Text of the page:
July 24, 2014

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Historical myth-busting PDF Print E-mail

Over the decades, H.J. Heinz boasted of its “57 Varieties,” and everyone assumed they offered all 57.
In fact, in 1896, company founder H.J. Heinz spotted a shoe store advertisement that declared it offered “21 Styles.” As it happened, Heinz was looking for a slogan and that shoe store ad was all the inspiration he needed. Though his company had more than 60 varieties at that time, Heinz decided to use “57 Varieties” for one simple reason – he liked the way it looked in print. In case you are wondering, Heinz now has more than 3,000 varieties.
The Saturday Evening Post proudly proclaimed: “Founded A.D. 1728 by Benjamin Franklin.” Not true. Editor George Horace Lorimer came up with that little slogan in 1899 as a gimmick to sell more magazines.
The Saturday Evening Post was founded in 1821. However, Franklin died in 1790. Of course, Franklin did own and operate the Pennsylvania Gazette. He acquired it in 1729 and the newspaper continued publishing until 1815. Ironically, the Saturday Evening Post initially was printed in the same shop that printed the Pennsylvania Gazette.
If you were asked to identify the easternmost state, you likely would say “Maine.” As you have already guessed, you would be wrong. Alaska is the easternmost state by virtue of the fact that some of the Aleutian Islands are west of the 180th meridian, which is the dividing point between the Eastern and Western Hemispheres.
“Listen my children and you shall hear...” With those words, Henry Wadsworth Longfellow began his famous poem, “Paul Revere’s Ride.” Though he declares Revere was the only rider and made it to Concord, the facts are a tad different. There were three riders, Revere, William Dawes and Samuel Prescott. They encountered a British patrol, but Revere was captured, his horse seized and he was forced to return to Lexington on foot. Only Prescott made it all the way to Concord.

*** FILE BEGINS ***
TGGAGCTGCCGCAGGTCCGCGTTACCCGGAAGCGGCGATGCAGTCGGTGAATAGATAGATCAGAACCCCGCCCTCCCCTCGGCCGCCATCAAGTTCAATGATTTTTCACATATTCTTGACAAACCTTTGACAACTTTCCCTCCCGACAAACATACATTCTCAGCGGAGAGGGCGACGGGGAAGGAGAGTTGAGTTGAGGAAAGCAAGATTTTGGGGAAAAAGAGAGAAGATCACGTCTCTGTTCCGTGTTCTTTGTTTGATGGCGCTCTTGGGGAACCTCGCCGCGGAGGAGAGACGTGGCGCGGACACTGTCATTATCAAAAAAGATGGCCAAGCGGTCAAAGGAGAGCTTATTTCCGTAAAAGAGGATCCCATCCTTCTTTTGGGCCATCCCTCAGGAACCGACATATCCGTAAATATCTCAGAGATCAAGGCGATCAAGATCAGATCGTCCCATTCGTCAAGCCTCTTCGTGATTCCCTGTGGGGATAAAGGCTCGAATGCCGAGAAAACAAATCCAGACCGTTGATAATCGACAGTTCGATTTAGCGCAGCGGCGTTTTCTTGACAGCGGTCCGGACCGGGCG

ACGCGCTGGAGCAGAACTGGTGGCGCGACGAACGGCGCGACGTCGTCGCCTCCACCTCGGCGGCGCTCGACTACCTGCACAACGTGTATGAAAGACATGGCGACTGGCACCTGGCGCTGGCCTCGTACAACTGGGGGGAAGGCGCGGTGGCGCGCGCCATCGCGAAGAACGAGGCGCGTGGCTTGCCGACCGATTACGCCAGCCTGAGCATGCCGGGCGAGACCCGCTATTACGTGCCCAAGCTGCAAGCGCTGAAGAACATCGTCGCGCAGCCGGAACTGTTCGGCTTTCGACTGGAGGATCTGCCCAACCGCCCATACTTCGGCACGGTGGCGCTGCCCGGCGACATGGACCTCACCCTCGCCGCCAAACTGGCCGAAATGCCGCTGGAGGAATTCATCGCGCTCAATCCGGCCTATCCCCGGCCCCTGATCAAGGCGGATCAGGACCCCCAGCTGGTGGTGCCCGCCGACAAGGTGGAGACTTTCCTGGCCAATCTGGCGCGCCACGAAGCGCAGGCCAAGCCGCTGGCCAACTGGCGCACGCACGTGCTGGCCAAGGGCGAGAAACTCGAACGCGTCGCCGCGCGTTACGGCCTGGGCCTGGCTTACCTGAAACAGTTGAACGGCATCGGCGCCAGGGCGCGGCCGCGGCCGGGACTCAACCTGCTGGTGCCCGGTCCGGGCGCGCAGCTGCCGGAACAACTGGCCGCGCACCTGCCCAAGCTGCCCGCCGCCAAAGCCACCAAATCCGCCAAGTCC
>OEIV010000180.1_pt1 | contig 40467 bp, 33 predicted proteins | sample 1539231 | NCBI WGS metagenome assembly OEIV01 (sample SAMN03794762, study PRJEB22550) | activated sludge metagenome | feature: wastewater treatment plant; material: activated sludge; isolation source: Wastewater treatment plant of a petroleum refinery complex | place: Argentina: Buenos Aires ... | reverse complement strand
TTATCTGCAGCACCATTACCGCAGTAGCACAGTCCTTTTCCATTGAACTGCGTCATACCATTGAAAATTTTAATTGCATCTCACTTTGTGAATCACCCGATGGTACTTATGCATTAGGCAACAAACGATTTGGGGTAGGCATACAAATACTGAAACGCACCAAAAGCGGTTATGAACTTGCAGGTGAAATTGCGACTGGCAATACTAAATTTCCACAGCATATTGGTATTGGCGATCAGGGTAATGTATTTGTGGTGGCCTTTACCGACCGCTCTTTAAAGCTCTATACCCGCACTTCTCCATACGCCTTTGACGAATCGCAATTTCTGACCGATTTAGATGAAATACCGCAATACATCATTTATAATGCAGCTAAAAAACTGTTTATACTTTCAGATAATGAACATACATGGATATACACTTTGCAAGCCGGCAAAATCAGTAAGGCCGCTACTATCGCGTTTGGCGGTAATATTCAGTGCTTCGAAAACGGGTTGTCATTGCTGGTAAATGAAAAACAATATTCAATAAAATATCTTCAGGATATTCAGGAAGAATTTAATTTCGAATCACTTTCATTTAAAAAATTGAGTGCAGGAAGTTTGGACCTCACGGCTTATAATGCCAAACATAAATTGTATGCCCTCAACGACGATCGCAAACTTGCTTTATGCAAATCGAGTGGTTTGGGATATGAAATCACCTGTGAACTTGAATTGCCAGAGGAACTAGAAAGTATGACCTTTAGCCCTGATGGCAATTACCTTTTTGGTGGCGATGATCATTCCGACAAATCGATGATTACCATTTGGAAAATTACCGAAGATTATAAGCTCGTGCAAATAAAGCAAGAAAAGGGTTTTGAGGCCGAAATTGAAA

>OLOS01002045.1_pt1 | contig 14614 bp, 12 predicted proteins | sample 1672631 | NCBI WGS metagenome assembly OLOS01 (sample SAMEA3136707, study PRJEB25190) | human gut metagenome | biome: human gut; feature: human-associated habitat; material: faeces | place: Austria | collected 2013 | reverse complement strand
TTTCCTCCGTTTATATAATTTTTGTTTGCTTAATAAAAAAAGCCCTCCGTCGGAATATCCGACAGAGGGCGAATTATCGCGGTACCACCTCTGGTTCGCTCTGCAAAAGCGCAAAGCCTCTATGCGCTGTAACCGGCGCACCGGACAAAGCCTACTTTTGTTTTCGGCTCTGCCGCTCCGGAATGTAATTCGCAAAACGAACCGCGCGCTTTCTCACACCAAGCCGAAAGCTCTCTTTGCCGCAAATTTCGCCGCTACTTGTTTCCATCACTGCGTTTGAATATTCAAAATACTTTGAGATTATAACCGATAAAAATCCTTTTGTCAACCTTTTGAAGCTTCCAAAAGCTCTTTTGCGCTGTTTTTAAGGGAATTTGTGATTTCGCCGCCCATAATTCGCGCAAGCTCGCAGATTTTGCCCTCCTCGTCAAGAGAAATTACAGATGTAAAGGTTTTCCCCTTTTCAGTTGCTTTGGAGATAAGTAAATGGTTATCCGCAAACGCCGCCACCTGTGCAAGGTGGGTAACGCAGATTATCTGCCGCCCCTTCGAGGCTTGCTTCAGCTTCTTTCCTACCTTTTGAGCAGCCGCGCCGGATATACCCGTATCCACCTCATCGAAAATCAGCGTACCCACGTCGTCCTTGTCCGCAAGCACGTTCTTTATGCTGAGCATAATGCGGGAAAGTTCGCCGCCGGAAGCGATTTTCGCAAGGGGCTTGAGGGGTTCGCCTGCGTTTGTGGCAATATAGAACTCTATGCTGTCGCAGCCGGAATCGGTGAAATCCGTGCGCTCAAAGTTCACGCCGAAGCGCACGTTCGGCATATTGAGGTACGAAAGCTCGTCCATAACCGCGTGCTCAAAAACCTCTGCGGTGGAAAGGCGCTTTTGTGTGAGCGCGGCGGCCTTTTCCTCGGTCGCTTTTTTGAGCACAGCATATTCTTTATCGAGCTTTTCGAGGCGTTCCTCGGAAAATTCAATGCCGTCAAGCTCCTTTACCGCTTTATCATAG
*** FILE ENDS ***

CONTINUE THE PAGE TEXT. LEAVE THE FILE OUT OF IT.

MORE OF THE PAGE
The movie Casablanca made famous the song “As Time Goes By.” However, the song was not written for the movie, as most believe. It actually was composed in 1931 for Everybody’s Welcome, a Broadway production. Rudy Vallee also recorded it that same year. The movie did popularize the song.
It long has been asserted the first shots of the Civil War were fired on April 12, 1861, at Fort Sumter by Confederate artillery. Not so. The first shots – 17 in all – were fired by a Confederate battery on Jan. 9, 1861. The Confederates were on Morris Island, South Carolina, and their target was the ship Star of the West. The ship was carrying supplies for Fort Sumter. One shot hit the Star of the West, causing the captain to order a hasty retreat.
Popular mythology notwithstanding, Lt. Col. George Armstrong Custer was not ambushed by the Sioux at the Little Big Horn. On June 25, 1876, Custer and his men ambushed an encampment of Sioux and Cheyenne. Led by Crazy Horse, the American Indians killed Custer and about 210 of his soldiers. As for Custer’s rank, he had been temporarily promoted to brigadier general and then major general during the Civil War. In 1865, he returned to his previous rank of captain. He was promoted to lieutenant colonel in 1865.